Summary: How Shakespeare Uses Gender Roles in the Play Macbeth

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In the play Macbeth by William Shakespeare the author uses gender roles to keep the play going and interesting for his audience. He uses Lady Macbeth as his puppet to show that even though she is a woman she has to take a man's job in order for her husband Macbeth to be successful. She picks up the male role to do unthinkable things just to ensure that Macbeth becomes king with her being the supportive wife and queen. She uses her own ambition to become queen to fuel her actions to help Macbeth all while supporting him throughout their journey.

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Lady Macbeth is the focus of much of the exploration of gender roles in Macbeth. As Lady Macbeth propels her husband toward murdering Duncan, she indicates that she must take on masculine characteristics. In Act I, Scene 5, after reading Macbeth's letter in which he details the witches' prophecy and informs her of Duncan's impending visit to their castle, Lady Macbeth indicates her desire to lose her feminine qualities and gain masculine ones. She cries, 'Come, you spirits, that tend on mortal thoughts! unsex me here, and fill me from the crown to the toe top full of direst cruelty'. Clearly, gender is out of its traditional order. This disruption of gender roles is also presented through Lady Macbeth's usurpation of the dominant role in Macbeth's marriage; on many occasions, she rules her husband and dictates his actions.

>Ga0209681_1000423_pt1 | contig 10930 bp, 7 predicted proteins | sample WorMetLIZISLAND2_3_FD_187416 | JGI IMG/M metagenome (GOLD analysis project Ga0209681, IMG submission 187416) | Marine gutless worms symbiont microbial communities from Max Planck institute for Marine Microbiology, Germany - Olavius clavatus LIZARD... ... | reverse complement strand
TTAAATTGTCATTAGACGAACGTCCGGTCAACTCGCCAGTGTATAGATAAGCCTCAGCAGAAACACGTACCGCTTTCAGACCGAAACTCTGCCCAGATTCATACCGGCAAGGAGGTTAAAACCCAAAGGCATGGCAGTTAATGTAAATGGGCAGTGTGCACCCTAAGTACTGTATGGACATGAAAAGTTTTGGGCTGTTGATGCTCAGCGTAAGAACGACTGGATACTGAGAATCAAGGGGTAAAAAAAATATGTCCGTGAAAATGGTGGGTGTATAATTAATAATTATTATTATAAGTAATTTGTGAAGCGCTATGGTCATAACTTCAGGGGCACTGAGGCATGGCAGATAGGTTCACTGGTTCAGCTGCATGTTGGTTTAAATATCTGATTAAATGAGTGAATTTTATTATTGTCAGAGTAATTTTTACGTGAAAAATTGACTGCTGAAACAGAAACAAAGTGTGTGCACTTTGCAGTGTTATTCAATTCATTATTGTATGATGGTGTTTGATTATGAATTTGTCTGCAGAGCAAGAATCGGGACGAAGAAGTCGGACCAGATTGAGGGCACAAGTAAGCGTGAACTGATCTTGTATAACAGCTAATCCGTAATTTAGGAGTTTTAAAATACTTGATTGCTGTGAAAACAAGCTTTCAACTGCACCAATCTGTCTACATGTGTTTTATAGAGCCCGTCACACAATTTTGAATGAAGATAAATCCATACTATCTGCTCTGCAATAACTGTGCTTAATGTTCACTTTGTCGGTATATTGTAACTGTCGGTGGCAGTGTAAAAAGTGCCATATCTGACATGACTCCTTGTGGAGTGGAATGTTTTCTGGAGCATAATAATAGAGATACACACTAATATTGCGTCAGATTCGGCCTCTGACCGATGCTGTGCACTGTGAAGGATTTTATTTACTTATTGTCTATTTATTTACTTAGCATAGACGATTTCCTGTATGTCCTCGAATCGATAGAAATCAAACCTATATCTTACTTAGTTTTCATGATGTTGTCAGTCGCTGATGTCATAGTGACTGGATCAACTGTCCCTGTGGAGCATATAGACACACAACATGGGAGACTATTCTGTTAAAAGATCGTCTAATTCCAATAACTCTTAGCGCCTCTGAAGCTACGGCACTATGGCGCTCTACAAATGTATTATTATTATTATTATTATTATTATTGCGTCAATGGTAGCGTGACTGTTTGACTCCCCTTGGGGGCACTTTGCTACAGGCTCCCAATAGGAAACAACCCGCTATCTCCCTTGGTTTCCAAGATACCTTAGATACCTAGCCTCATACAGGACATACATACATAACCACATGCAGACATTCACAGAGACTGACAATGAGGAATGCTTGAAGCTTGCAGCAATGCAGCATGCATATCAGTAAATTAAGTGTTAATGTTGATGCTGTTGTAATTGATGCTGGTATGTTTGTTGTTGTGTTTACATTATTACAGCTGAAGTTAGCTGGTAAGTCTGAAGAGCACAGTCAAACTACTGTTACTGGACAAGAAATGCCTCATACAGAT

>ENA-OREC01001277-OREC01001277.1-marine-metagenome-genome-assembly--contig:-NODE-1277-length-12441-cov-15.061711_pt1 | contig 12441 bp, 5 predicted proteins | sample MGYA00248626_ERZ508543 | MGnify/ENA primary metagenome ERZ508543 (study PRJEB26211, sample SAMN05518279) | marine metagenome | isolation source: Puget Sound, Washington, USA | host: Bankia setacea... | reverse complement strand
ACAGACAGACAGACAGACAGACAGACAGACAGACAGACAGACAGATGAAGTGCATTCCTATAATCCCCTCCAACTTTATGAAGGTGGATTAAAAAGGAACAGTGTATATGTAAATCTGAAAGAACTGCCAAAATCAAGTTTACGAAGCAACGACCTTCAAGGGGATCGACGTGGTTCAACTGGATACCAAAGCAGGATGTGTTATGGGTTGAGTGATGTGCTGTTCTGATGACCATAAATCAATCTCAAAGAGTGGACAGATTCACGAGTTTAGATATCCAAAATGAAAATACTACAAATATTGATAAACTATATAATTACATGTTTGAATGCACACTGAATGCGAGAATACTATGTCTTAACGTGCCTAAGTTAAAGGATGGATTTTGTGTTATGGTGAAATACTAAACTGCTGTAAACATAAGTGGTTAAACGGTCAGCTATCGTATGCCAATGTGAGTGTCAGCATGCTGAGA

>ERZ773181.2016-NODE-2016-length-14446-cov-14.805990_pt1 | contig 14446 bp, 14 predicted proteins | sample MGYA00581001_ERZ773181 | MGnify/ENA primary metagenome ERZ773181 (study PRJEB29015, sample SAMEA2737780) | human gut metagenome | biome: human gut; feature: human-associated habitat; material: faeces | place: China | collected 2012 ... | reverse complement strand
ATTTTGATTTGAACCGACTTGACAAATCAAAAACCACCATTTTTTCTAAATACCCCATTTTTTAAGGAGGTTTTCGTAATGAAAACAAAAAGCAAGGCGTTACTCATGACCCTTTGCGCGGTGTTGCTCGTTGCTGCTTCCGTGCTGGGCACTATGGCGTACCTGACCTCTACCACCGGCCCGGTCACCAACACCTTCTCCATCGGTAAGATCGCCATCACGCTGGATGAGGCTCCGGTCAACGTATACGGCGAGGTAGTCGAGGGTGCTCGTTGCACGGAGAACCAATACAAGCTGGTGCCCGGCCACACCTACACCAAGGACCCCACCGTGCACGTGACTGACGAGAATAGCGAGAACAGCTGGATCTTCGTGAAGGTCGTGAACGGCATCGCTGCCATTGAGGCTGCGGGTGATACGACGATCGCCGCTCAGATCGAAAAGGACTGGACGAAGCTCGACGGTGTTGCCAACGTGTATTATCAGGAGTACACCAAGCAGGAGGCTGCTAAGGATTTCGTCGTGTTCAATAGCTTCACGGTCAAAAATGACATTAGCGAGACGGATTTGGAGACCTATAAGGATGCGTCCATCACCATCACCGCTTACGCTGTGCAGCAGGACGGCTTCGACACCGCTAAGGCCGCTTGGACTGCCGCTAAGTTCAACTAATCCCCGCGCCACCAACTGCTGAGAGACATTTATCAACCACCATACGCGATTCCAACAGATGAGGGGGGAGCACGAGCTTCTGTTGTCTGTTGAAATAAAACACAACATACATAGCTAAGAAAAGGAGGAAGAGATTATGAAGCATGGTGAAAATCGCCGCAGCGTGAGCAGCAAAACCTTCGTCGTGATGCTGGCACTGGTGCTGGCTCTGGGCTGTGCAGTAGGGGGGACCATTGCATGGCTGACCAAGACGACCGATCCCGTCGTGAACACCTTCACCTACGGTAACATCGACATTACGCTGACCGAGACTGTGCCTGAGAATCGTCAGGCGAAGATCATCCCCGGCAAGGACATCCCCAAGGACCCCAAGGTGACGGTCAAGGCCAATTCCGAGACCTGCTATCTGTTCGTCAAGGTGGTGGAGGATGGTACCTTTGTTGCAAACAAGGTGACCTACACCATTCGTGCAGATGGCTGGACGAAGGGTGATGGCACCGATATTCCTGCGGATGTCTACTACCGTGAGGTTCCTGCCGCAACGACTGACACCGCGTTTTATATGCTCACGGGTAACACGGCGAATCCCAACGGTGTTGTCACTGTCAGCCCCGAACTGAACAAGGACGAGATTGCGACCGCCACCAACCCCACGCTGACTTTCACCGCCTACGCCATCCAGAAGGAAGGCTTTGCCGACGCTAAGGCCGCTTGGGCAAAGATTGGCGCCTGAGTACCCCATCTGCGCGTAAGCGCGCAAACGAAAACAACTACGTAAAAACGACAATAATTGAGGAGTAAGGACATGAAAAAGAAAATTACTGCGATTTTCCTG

Lady Macbeth puts her husband before herself, tries to kill her own better nature for his sake, and finds that the cost has been too great. Love, rather than ambition, is the centre of her world. Macbeth promises her greatness, but it is his greatness that she is more concerned about. “Glamis thou art, and Cawdor, and shalt be What thou art promised. Yet do I fear thy nature; It is too full o' th' milk of human kindness To catch the nearest way. Thou wouldst be great, Art not without ambition, but without The illness should attend it.”  Here's another count against ambition: After reading the letter from her husband (which he explains the witches' prophesy), Lady Macbeth's thoughts immediately turn to murder. The only problem is that even though Macbeth has ambition, he doesn’t have the strength to see it through. Luckily Lady Macbeth is man enough for both of them. She knows that deep down Macbeth wants to be King, and she sets about fulfilling that need in him by whatever means necessary.

She knows that unless she can stop the pity and tenderness within her, Macbeth will never be king. She must act a part for herself and Macbeth. She tries taunting, coaxing and flattering him, using his love for her (and hers for him) as a weapon. “Have given suck, and know how tender 'tis to love the babe that milks me. I would, while it was smiling in my face, have plucked my nipple from his boneless gums; and dashed the brains out, had I so sworn as you have done to this.” As a desperate resort she says that she would rather kill her own baby than break her word as Macbeth has done when he announces that he can’t commit the murder after all. Macbeth, sensing what this must cost a woman who is usually tender, is shamed. Lady Macbeth takes breastfeeding, one of the fundamental biological traits of women, makes it inhumane. She says that she's so good at keeping promises that she would kill a nursing child if she'd promised to do it.

She has doubts about Macbeth’s resolve, but she knows that she would be unable to commit the murder herself and is terrified as she awaits the outcome. When Macbeth returns from the deed, she must control any horror that she feels, because he is so close to collapse and needs her support, her realism and her calmness. She coaxes and rebukes him, trying to hold him together. Perhaps she finds smearing the guards with Duncan’s blood hateful, but it has to be done for Macbeth’s safety as well as her own. She must keep being strong, or all will be lost. 

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